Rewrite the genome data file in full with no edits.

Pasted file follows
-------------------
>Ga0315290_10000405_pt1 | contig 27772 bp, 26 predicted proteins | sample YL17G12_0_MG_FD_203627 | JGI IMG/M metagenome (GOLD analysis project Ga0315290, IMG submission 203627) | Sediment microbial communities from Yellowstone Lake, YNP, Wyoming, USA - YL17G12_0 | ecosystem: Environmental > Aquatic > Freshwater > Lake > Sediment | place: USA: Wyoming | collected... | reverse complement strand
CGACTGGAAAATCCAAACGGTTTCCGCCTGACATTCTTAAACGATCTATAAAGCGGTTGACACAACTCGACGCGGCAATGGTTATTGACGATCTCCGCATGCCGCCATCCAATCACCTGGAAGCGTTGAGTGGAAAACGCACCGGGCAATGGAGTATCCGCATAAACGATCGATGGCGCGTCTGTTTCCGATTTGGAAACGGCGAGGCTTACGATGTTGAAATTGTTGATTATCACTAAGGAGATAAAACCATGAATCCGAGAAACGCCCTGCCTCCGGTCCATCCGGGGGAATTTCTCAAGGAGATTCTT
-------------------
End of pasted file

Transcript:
>Ga0315290_10000405_pt1 | contig 27772 bp, 26 predicted proteins | sample YL17G12_0_MG_FD_203627 | JGI IMG/M metagenome (GOLD analysis project Ga0315290, IMG submission 203627) | Sediment microbial communities from Yellowstone Lake, YNP, Wyoming, USA - YL17G12_0 | ecosystem: Environmental > Aquatic > Freshwater > Lake > Sediment | place: USA: Wyoming | collected... | reverse complement strand
CGACTGGAAAATCCAAACGGTTTCCGCCTGACATTCTTAAACGATCTATAAAGCGGTTGACACAACTCGACGCGGCAATGGTTATTGACGATCTCCGCATGCCGCCATCCAATCACCTGGAAGCGTTGAGTGGAAAACGCACCGGGCAATGGAGTATCCGCATAAACGATCGATGGCGCGTCTGTTTCCGATTTGGAAACGGCGAGGCTTACGATGTTGAAATTGTTGATTATCACTAAGGAGATAAAACCATGAATCCGAGAAACGCCCTGCCTCCGGTCCATCCGGGGGAATTTCTCAAGGAGATTCTT